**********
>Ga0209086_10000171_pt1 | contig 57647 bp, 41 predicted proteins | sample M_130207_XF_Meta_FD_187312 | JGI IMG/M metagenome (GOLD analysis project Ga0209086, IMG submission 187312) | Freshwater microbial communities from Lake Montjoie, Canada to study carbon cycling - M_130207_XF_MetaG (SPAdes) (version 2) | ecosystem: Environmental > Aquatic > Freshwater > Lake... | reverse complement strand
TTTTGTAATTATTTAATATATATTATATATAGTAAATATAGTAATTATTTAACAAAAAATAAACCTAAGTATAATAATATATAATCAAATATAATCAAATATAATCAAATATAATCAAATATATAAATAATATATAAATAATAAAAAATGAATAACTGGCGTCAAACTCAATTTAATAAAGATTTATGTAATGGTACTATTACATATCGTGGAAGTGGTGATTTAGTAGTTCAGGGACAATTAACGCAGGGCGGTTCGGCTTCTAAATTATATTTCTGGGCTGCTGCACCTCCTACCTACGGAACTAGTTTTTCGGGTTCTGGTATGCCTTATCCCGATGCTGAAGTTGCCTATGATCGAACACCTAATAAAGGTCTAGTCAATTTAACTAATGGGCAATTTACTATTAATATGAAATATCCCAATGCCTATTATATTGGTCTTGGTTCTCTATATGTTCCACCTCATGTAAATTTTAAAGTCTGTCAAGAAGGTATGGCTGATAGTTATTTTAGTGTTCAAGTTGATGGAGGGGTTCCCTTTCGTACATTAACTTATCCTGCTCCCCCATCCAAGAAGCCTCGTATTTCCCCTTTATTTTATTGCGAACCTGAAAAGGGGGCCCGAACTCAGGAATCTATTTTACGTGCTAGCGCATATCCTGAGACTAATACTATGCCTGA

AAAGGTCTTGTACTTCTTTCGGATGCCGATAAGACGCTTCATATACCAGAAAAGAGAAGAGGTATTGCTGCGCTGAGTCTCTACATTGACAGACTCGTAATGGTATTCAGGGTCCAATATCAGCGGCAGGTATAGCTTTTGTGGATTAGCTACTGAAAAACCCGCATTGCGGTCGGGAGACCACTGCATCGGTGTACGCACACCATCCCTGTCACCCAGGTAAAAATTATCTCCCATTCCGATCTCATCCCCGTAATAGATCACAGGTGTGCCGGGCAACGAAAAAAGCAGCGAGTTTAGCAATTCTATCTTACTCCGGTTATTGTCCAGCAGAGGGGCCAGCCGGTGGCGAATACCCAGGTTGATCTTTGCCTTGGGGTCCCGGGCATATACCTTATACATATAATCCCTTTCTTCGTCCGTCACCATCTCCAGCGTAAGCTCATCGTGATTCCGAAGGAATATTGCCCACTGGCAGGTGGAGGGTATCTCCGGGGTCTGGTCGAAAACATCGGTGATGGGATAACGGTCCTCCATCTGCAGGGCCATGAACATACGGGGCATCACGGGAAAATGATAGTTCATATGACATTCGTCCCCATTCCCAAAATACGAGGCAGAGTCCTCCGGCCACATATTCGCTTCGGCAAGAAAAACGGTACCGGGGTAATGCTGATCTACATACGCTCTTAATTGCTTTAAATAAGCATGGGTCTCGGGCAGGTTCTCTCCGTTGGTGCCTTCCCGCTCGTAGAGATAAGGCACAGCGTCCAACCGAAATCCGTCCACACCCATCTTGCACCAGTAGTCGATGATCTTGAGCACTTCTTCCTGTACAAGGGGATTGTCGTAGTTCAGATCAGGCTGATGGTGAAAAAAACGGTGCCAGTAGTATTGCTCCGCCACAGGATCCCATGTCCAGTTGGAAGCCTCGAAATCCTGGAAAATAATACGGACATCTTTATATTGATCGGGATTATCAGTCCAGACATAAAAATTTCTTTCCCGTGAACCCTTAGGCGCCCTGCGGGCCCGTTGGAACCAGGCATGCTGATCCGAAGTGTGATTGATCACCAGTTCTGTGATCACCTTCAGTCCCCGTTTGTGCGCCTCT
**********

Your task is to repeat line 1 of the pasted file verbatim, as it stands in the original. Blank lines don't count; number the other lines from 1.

>Ga0209086_10000171_pt1 | contig 57647 bp, 41 predicted proteins | sample M_130207_XF_Meta_FD_187312 | JGI IMG/M metagenome (GOLD analysis project Ga0209086, IMG submission 187312) | Freshwater microbial communities from Lake Montjoie, Canada to study carbon cycling - M_130207_XF_MetaG (SPAdes) (version 2) | ecosystem: Environmental > Aquatic > Freshwater > Lake... | reverse complement strand